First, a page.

In this stunning assemblage of words and images, novelist and avid birdwatcher Graeme Gibson has crafted an extraordinary tribute to the venerable relationship between humans and birds.
Birds have ever been the symbols of our highest aspirations. As divine messengers, symbols of our yearning for the heavens, or avatars of glorious song and colour, they have stirred our imaginations from the moment we first looked into the sky. Whether as the Christian dove, or Quetzalcoatl—the Aztec Plumed Serpent—or in Plato’s vision of the human soul growing wings and feathers, religion and philosophy have looked to birds as representatives of our better selves—that part of us not bound to the earth.
With the passion of a birdwatcher and hoarder of words, Gibson has spent fifteen years collecting the literary and artistic forms our affinity for birds has taken over the centuries. Birds appear again and again in mythology and folk tales, and in literature by writers as diverse as Ovid, Thomas Hardy, Kafka, Thoreau and T.S. Eliot. They’ve been omens, allegories, disguises and guides; they’ve been worshipped, eaten, feared and loved. Nor does Gibson forget the fascination they hold for science, as the Galapagos finches did for Darwin. Birds figure charmingly and tellingly in the work of such nature writers as Gilbert White, Peter Matthiessen, Farley Mowat and Barry Lopez.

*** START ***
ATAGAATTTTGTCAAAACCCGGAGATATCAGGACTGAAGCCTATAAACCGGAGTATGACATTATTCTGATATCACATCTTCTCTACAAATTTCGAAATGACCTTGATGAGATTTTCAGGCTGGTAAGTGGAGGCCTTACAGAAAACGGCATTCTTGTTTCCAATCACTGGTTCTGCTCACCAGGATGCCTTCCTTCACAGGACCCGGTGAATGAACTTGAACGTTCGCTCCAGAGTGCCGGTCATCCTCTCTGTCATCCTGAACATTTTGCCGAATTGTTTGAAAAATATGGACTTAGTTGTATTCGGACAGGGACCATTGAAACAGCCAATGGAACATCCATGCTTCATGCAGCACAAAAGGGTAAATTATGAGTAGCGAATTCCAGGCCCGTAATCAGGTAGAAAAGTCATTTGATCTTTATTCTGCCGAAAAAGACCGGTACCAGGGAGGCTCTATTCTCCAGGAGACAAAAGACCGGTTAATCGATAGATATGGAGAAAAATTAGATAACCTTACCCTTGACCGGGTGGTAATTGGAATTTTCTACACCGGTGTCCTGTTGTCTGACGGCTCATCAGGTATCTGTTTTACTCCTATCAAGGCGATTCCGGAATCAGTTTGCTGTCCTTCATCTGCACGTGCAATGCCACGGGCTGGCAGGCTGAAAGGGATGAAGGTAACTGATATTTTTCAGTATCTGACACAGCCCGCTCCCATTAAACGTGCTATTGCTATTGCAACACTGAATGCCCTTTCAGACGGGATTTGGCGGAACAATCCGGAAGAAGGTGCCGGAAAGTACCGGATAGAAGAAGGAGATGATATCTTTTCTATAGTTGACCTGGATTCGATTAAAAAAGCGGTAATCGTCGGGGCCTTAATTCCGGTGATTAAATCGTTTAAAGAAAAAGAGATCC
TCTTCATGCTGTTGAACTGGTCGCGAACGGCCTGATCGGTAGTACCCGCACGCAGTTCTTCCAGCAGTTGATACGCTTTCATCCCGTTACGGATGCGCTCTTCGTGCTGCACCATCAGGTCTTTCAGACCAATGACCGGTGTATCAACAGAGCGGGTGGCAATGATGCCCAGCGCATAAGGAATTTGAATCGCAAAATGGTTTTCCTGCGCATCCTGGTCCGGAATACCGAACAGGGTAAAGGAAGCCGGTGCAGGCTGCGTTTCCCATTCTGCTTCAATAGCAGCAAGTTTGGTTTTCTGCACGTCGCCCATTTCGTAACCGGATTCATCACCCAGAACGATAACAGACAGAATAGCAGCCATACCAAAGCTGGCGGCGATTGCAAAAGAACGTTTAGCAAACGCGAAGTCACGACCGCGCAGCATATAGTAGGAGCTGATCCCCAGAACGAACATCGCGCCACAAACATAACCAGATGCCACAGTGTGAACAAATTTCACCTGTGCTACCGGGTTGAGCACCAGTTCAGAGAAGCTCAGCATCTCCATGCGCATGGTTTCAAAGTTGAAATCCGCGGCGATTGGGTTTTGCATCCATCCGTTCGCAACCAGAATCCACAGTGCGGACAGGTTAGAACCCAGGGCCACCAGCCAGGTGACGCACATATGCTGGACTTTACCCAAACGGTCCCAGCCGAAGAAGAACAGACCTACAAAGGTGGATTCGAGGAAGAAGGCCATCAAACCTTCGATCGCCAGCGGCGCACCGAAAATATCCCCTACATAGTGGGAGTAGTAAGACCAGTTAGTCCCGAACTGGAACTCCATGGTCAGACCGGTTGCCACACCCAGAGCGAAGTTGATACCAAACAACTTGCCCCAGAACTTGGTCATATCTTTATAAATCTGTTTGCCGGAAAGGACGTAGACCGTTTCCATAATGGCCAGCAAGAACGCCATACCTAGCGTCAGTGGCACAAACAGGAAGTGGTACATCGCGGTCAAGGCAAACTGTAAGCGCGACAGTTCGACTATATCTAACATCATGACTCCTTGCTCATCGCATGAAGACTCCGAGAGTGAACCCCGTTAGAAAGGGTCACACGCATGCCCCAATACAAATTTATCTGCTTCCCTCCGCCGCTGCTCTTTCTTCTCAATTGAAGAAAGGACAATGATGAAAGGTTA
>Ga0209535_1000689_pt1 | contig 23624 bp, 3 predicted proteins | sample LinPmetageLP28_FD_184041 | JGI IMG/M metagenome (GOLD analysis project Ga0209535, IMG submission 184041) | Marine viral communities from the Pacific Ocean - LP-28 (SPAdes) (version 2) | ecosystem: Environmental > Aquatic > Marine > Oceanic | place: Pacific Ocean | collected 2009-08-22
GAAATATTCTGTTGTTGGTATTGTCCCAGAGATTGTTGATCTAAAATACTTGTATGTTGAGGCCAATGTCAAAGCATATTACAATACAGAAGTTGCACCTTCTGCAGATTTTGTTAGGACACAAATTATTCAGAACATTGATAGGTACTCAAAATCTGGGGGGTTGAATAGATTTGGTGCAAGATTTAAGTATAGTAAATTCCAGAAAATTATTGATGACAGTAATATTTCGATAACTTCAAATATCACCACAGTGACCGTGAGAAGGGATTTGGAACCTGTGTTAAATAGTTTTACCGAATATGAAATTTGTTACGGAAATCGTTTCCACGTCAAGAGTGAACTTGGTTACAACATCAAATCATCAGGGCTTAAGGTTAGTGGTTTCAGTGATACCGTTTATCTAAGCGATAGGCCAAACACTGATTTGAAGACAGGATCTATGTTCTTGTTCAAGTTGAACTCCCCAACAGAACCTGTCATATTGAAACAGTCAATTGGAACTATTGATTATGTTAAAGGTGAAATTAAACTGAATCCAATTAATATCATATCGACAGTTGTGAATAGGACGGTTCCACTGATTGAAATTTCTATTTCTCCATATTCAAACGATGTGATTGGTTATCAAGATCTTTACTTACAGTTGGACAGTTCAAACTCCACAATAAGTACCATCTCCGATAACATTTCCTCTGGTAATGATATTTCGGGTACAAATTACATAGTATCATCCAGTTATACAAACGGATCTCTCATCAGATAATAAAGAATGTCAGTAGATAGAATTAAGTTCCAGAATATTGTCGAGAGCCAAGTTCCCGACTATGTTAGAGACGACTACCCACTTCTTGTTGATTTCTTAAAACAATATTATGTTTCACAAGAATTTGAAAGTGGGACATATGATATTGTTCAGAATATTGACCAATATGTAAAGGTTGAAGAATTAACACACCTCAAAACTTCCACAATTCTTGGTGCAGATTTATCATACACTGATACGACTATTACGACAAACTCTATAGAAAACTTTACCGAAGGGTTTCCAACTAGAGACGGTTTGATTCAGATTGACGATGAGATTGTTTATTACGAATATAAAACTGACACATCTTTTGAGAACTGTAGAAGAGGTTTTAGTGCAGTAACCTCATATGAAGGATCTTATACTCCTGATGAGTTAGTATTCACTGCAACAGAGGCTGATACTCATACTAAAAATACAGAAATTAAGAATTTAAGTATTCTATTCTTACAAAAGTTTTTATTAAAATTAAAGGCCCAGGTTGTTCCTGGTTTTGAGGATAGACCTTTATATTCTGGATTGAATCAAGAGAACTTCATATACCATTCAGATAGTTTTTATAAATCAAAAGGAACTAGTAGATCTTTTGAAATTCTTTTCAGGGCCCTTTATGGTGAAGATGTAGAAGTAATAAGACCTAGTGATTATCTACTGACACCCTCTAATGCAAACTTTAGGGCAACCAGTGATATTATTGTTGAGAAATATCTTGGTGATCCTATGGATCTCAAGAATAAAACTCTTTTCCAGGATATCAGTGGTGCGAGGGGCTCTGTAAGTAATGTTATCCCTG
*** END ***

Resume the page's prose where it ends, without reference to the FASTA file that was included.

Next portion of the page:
Gorgeously illustrated, woven from centuries of human response to the delights of the feathered tribes, The BedsideBook of Birds is for anyone who is aware of birds, and for everyone who is intrigued by the artistic forms that humanity has created to represent its soul.
From The Bedside Book of Birds ~
Stevenson remembered the story of a monk who had been distracted from his copy-work by the song of a bird. He went into the garden to listen more closely, and when he returned, after what he thought were only a few minutes, he discovered that a century had gone by, that his fellow monks were dead and his ink had turned to dust. The song of the bird had given him a taste of Paradise, where an instant is as a hundred years of earthly time. Was the same true of time in hell, Stevenson asked himself.
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